Wetland Coffee Break

The Wetland Coffee Break series helps keep our community of wetland lovers connected and learning about wetlands throughout the year, from anywhere! Bring your coffee and learn about wetlands, the plants and animals that call them home, and the many natural benefits they provide to our communities. Sessions are held on Zoom and feature time for audience Q&A.

See below for a list of upcoming presentations and to register. Once you register, you’ll receive an automatic email including the URL link and password you’ll need to access the meeting. We record and post each presentation so you can watch any that you missed live. You’ll find links to these recordings below, and you can also find them on our Facebook page.

We are grateful to all of the presenters for sharing their knowledge and expertise and to everyone interested in learning more about wetlands! If you are interested in giving a Wetland Coffee Break presentation, or if you have a wetland topic you’d like to see covered, please contact Katie.Beilfuss@wisconsinwetlands.org.

Register for a Wetland Coffee Break

Upper Mississippi River restoration history: From dam planning to partnership success

Jeff Janvrin, Wisconsin DNR
Friday, July 8, 2022
10:30 am
Description
Most people have a mental picture of the Mississippi River shaped through the writings of Mark Twain, media images of floods, school lessons in geography, and/or personal experience. Many, however, are not aware of how extensively humans have altered the river’s ecosystem and what it takes to make a large floodplain river like the Mississippi a more sustainable ecosystem. Mississippi River habitat restoration is an art that blends an understanding of historical events, science, insight, communication, and societal desires. In this presentation, Mississippi River Habitat Specialist Jeff Janvrin will touch on these topics and highlight examples of progress through partnerships in recent decades.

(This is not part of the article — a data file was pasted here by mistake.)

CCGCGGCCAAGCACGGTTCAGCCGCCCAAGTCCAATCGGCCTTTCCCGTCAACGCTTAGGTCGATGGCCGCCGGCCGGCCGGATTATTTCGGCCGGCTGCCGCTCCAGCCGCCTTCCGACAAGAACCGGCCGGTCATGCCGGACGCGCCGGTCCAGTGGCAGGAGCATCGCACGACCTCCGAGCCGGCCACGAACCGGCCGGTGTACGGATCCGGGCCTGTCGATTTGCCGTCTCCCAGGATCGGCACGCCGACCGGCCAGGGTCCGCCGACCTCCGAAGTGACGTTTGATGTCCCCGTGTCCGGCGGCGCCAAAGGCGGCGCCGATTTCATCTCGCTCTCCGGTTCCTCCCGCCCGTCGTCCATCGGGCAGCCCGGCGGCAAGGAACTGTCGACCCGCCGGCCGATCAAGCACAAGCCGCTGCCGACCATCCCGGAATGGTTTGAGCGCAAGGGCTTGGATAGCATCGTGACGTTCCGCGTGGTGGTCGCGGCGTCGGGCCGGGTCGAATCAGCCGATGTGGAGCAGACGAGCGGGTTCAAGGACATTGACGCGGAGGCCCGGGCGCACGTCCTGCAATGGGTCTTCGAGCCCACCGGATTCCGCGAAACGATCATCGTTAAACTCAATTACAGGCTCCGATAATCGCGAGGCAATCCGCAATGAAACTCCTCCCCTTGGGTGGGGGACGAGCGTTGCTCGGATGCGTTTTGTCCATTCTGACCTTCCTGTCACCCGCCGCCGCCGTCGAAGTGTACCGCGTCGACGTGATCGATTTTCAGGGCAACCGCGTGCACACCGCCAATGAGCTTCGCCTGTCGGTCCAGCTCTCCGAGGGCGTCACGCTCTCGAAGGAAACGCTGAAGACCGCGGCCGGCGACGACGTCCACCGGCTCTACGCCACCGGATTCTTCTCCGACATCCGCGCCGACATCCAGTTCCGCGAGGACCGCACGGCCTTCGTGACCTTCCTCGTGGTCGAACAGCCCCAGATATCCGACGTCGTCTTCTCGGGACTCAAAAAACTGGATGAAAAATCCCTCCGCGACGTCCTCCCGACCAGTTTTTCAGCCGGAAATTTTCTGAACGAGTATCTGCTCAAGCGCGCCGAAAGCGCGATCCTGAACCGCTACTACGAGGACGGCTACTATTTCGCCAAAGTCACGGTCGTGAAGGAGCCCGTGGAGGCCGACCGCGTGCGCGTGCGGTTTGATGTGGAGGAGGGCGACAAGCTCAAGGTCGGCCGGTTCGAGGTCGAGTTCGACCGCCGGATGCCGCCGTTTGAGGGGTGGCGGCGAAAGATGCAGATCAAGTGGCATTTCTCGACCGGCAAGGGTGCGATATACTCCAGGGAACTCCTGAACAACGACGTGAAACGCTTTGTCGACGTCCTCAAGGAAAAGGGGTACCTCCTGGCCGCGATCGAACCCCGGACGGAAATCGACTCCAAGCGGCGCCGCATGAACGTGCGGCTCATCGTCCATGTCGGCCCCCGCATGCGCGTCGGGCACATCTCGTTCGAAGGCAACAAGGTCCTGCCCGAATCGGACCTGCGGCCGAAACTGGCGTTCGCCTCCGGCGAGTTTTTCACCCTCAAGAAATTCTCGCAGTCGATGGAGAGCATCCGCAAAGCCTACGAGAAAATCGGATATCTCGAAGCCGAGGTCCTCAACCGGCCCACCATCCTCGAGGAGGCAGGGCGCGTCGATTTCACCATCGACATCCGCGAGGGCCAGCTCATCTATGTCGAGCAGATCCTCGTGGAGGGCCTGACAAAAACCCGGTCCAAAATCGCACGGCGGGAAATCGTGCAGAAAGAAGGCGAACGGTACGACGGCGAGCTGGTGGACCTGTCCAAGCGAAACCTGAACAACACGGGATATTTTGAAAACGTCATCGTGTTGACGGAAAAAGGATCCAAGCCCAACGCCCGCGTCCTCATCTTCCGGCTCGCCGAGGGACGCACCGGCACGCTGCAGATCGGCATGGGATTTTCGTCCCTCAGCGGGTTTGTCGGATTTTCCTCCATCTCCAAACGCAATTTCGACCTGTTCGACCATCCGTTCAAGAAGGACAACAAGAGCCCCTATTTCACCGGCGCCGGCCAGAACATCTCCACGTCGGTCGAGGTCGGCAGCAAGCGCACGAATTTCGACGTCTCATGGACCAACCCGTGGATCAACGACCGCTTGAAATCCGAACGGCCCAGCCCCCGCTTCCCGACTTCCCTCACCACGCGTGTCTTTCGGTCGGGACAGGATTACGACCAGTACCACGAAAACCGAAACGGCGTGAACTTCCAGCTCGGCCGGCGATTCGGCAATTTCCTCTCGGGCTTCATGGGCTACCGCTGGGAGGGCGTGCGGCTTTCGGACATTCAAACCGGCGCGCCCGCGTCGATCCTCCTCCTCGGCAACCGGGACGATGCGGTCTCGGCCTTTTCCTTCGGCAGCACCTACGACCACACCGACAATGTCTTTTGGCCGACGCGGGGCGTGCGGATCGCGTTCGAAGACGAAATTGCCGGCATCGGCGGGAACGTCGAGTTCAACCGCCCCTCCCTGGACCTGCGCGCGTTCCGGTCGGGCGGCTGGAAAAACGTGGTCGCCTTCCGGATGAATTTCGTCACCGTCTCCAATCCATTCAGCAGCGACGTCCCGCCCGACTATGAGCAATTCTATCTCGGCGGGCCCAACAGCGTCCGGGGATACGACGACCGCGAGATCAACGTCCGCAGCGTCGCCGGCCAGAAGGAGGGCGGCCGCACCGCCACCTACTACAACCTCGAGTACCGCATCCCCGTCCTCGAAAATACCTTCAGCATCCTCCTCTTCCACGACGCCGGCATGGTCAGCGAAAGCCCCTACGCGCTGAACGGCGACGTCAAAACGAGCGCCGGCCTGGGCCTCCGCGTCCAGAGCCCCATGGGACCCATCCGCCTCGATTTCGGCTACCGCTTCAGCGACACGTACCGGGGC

Jeff Janvrin has 31 years of experience as Wisconsin DNR’s Mississippi River Habitat Specialist. He coordinates Wisconsin’s involvement in the selection, planning, design, construction, and monitoring of habitat rehabilitation and enhancement projects as part of the Upper Mississippi River Restoration Program. He has worked on more than 35 habitat rehabilitation and enhancement projects in 3 different states and on several other state- and federally-funded habitat projects. Jeff holds a bachelor’s degree in wildlife from UW-Stevens Point and a master’s degree in wildlife from the University of Missouri-Columbia.

Breathing life into an old canoe: Restoring the Swampstakes Old Town wood canvas canoe

Jim Ruwaldt, WWA Board Vice Chair
Friday, July 22, 2022
10:30 am
Description
Jim Ruwaldt is well-seasoned in the art and craft of both wetland restoration and watercraft restoration. Retired after a long career in wetland restoration with the USFWS, Jim recently contributed his vision, time, and expertise to WWA to restore an old wood canvas canoe as the grand prize for our wetland Swampstakes. Hear from Jim about what he looked for in selecting an old canoe for restoration and how he went about breathing life back into the 1941 Old Town canoe he selected. Jim will talk about the steps in the restoration, how he sourced and used the original build sheets for this particular canoe to guide his restoration, and what special details he loves most about the final product. You will also learn about how YOU could be the lucky winner of this gorgeous restored canoe through WWA’s Swamstakes. More info at wisconsinwetlands.org/swampstakes.
 
Jim Ruwalt is the Vice Chair of the Wisconsin Wetlands Association. He worked for the U.S. Fish and Wildlife Service (USFWS) in Wisconsin, Indiana, and South Dakota for 32 years. From 1996 until his retirement in 2009, he served as the USFWS Wisconsin Private Lands Coordinator, supervising habitat restoration activities on private lands statewide. He also restores classic wooden boats.

Restoring wild rice in Green Bay west shore coastal wetlands

Amy Carrozzino-Lyon, UW-Green Bay
Friday, August 5, 2022
10:30 am
Description